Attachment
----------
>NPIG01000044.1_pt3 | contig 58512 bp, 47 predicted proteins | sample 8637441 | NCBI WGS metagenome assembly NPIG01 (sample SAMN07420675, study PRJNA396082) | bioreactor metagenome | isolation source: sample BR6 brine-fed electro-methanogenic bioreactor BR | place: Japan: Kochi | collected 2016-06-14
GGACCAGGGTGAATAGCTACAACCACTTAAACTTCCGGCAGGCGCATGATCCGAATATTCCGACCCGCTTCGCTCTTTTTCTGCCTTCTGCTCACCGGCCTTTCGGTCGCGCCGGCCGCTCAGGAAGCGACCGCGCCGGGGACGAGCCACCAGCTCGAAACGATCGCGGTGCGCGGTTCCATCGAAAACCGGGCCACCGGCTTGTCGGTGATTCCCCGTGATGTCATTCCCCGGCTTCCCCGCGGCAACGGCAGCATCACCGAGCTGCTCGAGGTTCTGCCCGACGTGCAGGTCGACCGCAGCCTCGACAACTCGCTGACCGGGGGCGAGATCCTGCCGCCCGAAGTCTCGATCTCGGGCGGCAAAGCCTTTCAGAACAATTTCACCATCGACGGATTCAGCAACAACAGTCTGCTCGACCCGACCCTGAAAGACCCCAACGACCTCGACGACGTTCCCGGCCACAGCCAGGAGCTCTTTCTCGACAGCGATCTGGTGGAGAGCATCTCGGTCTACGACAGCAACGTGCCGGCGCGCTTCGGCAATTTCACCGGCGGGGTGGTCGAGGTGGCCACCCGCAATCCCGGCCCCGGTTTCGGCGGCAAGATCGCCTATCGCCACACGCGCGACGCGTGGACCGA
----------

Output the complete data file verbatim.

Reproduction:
>NPIG01000044.1_pt3 | contig 58512 bp, 47 predicted proteins | sample 8637441 | NCBI WGS metagenome assembly NPIG01 (sample SAMN07420675, study PRJNA396082) | bioreactor metagenome | isolation source: sample BR6 brine-fed electro-methanogenic bioreactor BR | place: Japan: Kochi | collected 2016-06-14
GGACCAGGGTGAATAGCTACAACCACTTAAACTTCCGGCAGGCGCATGATCCGAATATTCCGACCCGCTTCGCTCTTTTTCTGCCTTCTGCTCACCGGCCTTTCGGTCGCGCCGGCCGCTCAGGAAGCGACCGCGCCGGGGACGAGCCACCAGCTCGAAACGATCGCGGTGCGCGGTTCCATCGAAAACCGGGCCACCGGCTTGTCGGTGATTCCCCGTGATGTCATTCCCCGGCTTCCCCGCGGCAACGGCAGCATCACCGAGCTGCTCGAGGTTCTGCCCGACGTGCAGGTCGACCGCAGCCTCGACAACTCGCTGACCGGGGGCGAGATCCTGCCGCCCGAAGTCTCGATCTCGGGCGGCAAAGCCTTTCAGAACAATTTCACCATCGACGGATTCAGCAACAACAGTCTGCTCGACCCGACCCTGAAAGACCCCAACGACCTCGACGACGTTCCCGGCCACAGCCAGGAGCTCTTTCTCGACAGCGATCTGGTGGAGAGCATCTCGGTCTACGACAGCAACGTGCCGGCGCGCTTCGGCAATTTCACCGGCGGGGTGGTCGAGGTGGCCACCCGCAATCCCGGCCCCGGTTTCGGCGGCAAGATCGCCTATCGCCACACGCGCGACGCGTGGACCGA